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Know your chickens — and your eggs

By Leila Philip, Boston Globe, Original Story Link,

My mother keeps chickens — a mixed flock of tawny Buff Orpingtons, black-and-white-feathered Barred Rocks, Rhode Island Reds, and some rather histrionic long-necked Araucana hens from South America. This past July, I sat on the back porch and watched them dust bathe, which chickens do to clean their feathers.

Each hen, or set of same, had a distinct style. The two Araucanas, as if practicing synchronized swimming, began to gently tap the dust with their wingtips, then arched them up, sprinkling just the slightest layer of dust on their backs before they flung themselves down with dramatic shudders, necks outstretched. Then they lay still, as if dead.

A sturdy Rhode Island Red scratched vigorously, sweeping dust up with her wings in great clouds before settling down with considerable self-importance, head high, eyes alert. Nearby, a Barred Rock hen puffed herself up to twice her size and sat there like some enormous feather snowball. Watching them was to believe that there might be such a thing as chicken bliss.

I was thinking about my mother’s chickens the other day as I stared at the spectacularly confusing spectrum of egg cartons lining the shelves of the dairy aisle. On one end were plain boxes of conventionally raised white and brown eggs, while at the other, more colorful versions featuring pictures of farms and hens and some lovely, misleading stories.

“Blue sky above, green grass below, just livin’ the dream,” read one box, which featured a photograph of an alert Rhode Island Red, her head peeking up from green grass. I admit, I almost chose that one. Then I started reading the various labels: “Cage Free,” “vegetarian fed,” “organic,” “humanely raised,” “pasture raised,” “free range,” “omega-3,” “farm raised,” “hormone free,” and so on, ad almost infinitum.

Which was better, “organic” or “free range?” What did “farm fresh” even mean? Assuming that higher price meant better quality, in the end I chose one of the most expensive brands. The egg cartoon I went for stated that hens on its farms ranked 4, the top score of the “hen happiness scale.” Okay, I knew I was being snookered, but thinking of my mother’s chickens, how could I resist?

Massachusetts recently passed ballot Question 3, outlawing the horrific conditions of battery cages for hens, which means that by 2020 all eggs on the shelves of grocery stores will be technically from hens living “cage free”— a small but important step toward better animal welfare practices. But the language of this new regulation is vague — it states that hens must be able to do things like stand up, lie down, and spread their wings, but does not establish a minimum space requirement, meaning that the interpretation of these standards will vary.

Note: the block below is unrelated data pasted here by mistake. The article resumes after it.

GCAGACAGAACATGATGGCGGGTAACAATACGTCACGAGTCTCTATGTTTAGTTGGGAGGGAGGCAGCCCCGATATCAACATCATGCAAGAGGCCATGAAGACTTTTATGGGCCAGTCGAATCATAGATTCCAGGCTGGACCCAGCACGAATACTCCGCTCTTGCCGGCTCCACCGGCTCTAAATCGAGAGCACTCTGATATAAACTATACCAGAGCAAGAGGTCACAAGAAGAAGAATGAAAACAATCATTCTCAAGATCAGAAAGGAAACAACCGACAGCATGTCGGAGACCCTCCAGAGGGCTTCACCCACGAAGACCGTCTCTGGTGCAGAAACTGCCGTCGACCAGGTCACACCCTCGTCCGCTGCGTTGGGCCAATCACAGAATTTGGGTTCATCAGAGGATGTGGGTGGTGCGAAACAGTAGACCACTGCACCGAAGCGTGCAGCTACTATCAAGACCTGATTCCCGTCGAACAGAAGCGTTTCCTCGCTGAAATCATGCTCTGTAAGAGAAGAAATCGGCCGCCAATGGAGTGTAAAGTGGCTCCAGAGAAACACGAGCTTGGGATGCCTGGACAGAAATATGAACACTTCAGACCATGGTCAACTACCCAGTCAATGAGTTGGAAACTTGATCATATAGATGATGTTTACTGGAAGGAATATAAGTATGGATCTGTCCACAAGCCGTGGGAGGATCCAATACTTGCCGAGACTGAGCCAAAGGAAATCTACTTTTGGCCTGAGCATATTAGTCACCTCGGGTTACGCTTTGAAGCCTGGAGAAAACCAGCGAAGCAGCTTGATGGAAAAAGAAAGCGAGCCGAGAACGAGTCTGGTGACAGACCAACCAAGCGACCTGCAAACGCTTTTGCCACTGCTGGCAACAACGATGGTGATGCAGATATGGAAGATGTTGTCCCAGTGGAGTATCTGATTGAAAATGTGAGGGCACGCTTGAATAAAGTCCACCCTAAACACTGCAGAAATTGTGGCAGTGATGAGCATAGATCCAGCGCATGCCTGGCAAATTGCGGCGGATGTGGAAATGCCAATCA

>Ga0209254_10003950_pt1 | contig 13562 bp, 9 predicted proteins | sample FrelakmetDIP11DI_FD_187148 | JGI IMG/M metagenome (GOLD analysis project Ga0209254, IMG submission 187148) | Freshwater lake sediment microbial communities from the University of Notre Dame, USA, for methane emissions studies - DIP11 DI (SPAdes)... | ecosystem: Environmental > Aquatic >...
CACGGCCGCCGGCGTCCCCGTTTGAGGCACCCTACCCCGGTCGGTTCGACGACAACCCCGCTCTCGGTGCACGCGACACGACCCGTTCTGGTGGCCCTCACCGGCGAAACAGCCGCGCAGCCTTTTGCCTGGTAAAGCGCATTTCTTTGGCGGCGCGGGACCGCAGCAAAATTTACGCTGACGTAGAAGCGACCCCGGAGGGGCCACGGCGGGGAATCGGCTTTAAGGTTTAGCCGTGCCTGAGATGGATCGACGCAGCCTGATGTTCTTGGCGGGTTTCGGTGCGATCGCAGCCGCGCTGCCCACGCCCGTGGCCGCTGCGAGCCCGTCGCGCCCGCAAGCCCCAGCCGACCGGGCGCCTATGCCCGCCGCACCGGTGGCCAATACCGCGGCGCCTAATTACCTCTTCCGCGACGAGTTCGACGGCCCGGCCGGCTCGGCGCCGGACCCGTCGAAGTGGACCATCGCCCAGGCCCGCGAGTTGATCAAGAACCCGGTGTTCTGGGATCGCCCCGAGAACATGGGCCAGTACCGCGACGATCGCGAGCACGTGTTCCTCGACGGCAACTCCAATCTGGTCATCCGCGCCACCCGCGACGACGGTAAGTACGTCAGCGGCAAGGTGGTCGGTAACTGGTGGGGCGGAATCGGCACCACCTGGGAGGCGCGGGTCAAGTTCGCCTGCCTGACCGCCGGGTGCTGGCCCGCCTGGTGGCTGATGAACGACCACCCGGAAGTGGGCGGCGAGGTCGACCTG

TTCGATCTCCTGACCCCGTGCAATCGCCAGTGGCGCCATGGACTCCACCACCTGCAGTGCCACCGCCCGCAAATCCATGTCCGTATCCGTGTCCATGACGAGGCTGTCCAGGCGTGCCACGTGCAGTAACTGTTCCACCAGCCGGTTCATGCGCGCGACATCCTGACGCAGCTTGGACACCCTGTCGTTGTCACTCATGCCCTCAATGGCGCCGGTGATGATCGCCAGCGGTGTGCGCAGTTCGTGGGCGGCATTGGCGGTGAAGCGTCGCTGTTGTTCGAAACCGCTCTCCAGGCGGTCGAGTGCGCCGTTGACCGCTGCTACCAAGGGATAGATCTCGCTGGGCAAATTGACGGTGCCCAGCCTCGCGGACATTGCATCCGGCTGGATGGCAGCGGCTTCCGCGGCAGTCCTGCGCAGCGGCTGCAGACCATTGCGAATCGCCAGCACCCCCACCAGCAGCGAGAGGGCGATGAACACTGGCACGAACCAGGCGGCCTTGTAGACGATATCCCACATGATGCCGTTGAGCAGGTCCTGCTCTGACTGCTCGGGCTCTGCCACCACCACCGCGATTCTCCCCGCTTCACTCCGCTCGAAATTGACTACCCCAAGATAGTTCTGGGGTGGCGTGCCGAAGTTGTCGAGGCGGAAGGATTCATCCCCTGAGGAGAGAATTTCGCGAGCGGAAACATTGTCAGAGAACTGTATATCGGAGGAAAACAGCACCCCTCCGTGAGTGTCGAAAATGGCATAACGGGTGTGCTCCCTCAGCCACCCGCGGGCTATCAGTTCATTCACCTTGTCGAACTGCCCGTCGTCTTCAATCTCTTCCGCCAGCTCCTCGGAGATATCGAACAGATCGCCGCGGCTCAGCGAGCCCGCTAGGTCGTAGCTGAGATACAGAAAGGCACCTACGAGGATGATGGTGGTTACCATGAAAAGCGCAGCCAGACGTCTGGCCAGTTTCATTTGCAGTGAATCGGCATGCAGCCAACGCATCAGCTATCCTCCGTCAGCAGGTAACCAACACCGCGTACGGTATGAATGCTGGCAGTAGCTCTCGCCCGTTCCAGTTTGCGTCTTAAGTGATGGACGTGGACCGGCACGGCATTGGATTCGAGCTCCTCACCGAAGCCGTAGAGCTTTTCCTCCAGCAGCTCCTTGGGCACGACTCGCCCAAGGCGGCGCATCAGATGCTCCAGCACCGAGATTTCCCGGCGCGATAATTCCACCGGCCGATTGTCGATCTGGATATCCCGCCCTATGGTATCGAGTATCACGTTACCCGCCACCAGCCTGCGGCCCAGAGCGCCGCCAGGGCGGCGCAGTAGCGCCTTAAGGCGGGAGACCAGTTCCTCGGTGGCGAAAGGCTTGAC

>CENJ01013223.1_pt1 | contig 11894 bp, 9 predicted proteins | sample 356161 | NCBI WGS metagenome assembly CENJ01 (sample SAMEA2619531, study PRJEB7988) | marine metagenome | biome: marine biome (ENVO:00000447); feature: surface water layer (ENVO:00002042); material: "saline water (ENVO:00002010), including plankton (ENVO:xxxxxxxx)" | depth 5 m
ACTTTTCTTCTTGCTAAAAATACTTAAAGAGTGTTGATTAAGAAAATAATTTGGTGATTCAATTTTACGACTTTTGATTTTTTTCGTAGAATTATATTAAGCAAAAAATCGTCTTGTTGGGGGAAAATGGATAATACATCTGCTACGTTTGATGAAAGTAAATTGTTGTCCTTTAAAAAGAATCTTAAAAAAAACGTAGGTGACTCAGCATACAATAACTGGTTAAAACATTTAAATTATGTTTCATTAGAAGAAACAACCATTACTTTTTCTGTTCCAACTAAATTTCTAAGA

Most important, egg cartons will remain full of misleading labeling. To buy eggs from farms that ensure standards of animal welfare (and to choose the most nutritious, albeit more expensive eggs), consumers need to ignore the cute farm stories and look for one label only, the green stamp that reads “certified humane raised and handled.” This certification is regulated by a third-party organization, Humane Farm Animal Care, founded in 2013 [correction 2003], and its standards for egg production are backed by yearly inspections of both farms and egg-shipping facilities.

The “Certified Humane” label has three tiers : “barn raised,” “free range,” and “pasture raised.” Each of these levels assures that hens are not fed animal by-products or given growth hormones and defines minimum space (and perch) requirements. “Barn raised” hens must have 1.5 square feet of space per hen (and no less than 6 inches of perch area), while “free range” hens must have an additional 2 square feet per bird of uncovered outdoor area.

The gold standard of “pasture raised” ensures that hens have access to a pasture area (no less than 2.5 acres per 1,000 birds) that consists mainly of living vegetation and is rotated regularly. Under these conditions, hens revert to their natural omnivore diet of insects, worms, and grass in addition to chicken feed. Raising hens this way requires more space and more labor, so not surprisingly, the eggs are more expensive. They are also more nutritious. Two studies in 2007 conducted by the Sustainable Agriculture Research and Education Foundation (a branch of the USDA) and Mother Earth News, showed that pasture-raised eggs had one-third less cholesterol than conventionally raised eggs and contained considerably more vitamin A, vitamin E, and omega-3 fatty acids.

So if you are concerned about the treatment of the hens that produced the eggs in your carton, look for the “certified humane” label. Whatever brand and level you choose from, you can know that the hens on those farms have adequate space, perches to fly up and down from, and yes, sand for those moments of chicken bliss, dust bathing.

Leila Philip is a professor in the English department at the College of the Holy Cross.